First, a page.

Citrix acquires streaming technology vendor Ardence

Company's buying spree totals around $600M over past thee years

Citrix Systems Inc. today said it has made an agreement to acquire Ardence Inc., a company with a technology that can stream an operating system and its applications to a diskless PC from a central server. The planned purchase is part of Citrix's effort to expand its product line through acquisitions.

With this move, Citrix is getting a technology that enables users to stream a Windows or Linux operating system to any desktop or server as needed. Benefits of this centralized approach, according to Ardence and its future owner, include reduced desktop administration costs and tighter security.

Citrix didn't disclose the purchase price of the privately owned Ardence and said it expects to complete the deal sometime in the first quarter of next year. It will integrate its offerings into its product line over the next year, said Mike Cristinziano, vice president of strategic development at Fort Lauderdale, Fla.-based Citrix.

Ardence, which has about 100 employees and some 3,000 customers, will continue to operate from its offices in Waltham, Mass., Cristinziano said.

Citrix's core product is its Presentation Server for delivering client/server-based applications, but the company has been moving to broaden its offerings, spending about $600 million in the last several years.

Citrix's largest purchase was NetScaler Inc. for about $300 million in June 2005. NetScaler makes a technology that accelerates the performance of Web-based applications.

"We have essentially taken Citrix from being a single product just three short years ago to having a dozen products plus today," Cristinziano said.

Cristinziano said Citrix complemented the NetScaler purchase with its acquisition of Orbital Data Corp. for $50 million in August. Orbital makes a technology for optimizing delivery over wide-area networks. Similarly, it purchased Reflectent Software Inc., which makes performance monitoring systems, for $16.7 million in May.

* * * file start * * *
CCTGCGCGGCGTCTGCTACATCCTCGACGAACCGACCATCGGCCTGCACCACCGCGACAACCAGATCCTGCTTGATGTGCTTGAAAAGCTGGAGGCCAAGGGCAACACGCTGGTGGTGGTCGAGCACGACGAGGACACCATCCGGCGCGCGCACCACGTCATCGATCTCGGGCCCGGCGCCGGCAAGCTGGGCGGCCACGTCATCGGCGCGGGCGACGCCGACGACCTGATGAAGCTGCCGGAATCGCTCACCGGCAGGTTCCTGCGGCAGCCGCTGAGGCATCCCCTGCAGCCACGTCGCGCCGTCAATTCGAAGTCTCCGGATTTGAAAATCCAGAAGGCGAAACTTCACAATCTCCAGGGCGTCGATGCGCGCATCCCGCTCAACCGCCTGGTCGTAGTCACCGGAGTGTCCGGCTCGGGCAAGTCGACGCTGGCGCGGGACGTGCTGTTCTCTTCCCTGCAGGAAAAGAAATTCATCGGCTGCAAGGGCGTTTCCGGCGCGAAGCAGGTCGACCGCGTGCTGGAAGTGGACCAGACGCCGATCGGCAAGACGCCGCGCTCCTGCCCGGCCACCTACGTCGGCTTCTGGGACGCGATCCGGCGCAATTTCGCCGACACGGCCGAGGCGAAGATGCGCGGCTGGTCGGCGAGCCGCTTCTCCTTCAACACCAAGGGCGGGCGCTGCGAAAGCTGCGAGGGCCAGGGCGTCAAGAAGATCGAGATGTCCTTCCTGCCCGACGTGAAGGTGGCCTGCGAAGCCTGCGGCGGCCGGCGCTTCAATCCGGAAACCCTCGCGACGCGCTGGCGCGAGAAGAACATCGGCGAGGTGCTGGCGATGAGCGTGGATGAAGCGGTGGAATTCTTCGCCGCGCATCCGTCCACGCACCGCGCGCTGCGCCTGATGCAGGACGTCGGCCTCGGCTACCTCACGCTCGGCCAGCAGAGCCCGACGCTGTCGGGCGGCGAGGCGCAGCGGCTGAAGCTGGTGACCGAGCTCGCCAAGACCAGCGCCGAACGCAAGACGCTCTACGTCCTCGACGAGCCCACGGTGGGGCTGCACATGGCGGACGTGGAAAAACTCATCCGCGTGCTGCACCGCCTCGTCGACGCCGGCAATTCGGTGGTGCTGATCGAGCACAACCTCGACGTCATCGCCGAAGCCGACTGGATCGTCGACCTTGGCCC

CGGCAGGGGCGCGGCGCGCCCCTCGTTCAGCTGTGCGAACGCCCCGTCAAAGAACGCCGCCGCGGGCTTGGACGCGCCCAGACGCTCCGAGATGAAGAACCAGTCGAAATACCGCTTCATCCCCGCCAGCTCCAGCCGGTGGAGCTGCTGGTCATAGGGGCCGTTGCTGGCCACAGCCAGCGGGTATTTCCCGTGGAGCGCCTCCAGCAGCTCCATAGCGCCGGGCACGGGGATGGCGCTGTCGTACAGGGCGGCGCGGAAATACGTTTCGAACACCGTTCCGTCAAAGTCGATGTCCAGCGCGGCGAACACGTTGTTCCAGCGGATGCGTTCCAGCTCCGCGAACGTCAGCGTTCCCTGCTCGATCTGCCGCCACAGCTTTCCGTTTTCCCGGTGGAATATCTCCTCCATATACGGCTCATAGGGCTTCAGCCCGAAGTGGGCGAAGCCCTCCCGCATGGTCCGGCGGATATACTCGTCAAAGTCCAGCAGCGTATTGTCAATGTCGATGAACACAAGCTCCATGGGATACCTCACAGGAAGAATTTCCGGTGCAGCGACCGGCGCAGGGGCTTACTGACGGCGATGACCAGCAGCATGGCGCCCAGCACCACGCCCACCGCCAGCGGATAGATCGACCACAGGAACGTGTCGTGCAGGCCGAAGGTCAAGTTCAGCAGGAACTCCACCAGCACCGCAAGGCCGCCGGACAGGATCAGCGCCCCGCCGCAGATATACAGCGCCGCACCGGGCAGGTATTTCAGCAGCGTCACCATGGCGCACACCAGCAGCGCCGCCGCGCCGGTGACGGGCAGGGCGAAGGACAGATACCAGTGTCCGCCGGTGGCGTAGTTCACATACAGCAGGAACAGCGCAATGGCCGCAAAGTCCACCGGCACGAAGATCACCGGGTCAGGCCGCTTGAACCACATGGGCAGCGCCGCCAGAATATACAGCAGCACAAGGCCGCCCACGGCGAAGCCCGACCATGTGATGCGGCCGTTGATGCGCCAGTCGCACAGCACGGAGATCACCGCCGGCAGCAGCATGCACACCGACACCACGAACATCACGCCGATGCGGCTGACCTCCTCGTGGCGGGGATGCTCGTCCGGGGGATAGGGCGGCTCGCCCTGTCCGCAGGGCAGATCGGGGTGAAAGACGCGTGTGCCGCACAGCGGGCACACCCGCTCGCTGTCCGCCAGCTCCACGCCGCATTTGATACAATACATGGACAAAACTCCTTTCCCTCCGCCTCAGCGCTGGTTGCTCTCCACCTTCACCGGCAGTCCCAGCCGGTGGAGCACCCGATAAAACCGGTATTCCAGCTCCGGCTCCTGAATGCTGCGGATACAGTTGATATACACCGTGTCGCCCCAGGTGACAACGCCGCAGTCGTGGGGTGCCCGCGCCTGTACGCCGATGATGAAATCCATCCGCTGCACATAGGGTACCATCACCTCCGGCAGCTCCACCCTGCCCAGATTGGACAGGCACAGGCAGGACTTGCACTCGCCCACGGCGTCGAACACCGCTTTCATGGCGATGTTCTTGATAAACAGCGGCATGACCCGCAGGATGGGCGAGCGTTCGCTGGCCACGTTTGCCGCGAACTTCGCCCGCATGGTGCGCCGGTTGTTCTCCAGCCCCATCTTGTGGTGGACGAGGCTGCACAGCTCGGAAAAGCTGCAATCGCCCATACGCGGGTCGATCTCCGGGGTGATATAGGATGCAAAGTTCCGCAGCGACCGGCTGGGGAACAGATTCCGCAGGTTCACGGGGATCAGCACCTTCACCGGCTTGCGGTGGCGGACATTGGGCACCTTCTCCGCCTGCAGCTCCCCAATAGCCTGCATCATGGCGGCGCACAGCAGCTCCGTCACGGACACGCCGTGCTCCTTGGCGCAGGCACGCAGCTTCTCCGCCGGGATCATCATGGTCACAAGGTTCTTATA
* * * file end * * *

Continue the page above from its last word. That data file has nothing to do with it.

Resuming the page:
Joe Terrasi, the IT manager at Gordon Tech High School in Chicago, is using the Ardence technology in the Catholic school's computer labs. He said it allows students to tinker with the operating system, make registry changes and generally do things "that we would normally be terrified of them doing" and then see the result of those changes. With a reboot, the image returns to its original state.

Terrasi said it remains to be seen whether Citrix's acquisition is an advantage to its customers. If Citrix continues down the road set by acquiring Ardence and improves the technology, he said, it can be a great product.

After learning of the sale, Kyle Ohm, the IT director at LLC, an online media company, called Ardence to learn details. The platform is a core data center technology at this Sartell, Minn.-based company that’s used to rapidly provisioning servers to meet demand, he said.

“Obviously, we’re going to follow this real close; it is our core infrastructure," Ohm said. He is nonetheless hopeful that Citrix will bring needed tools to the market faster, such as self-managing capabilities.

What Citrix needs to do is improve the platform as an enterprise product by delivering tools that help it work with other systems, such as IBM’s Tivoli line, Ohm said.

Copyright © 2006 IDG Communications, Inc.

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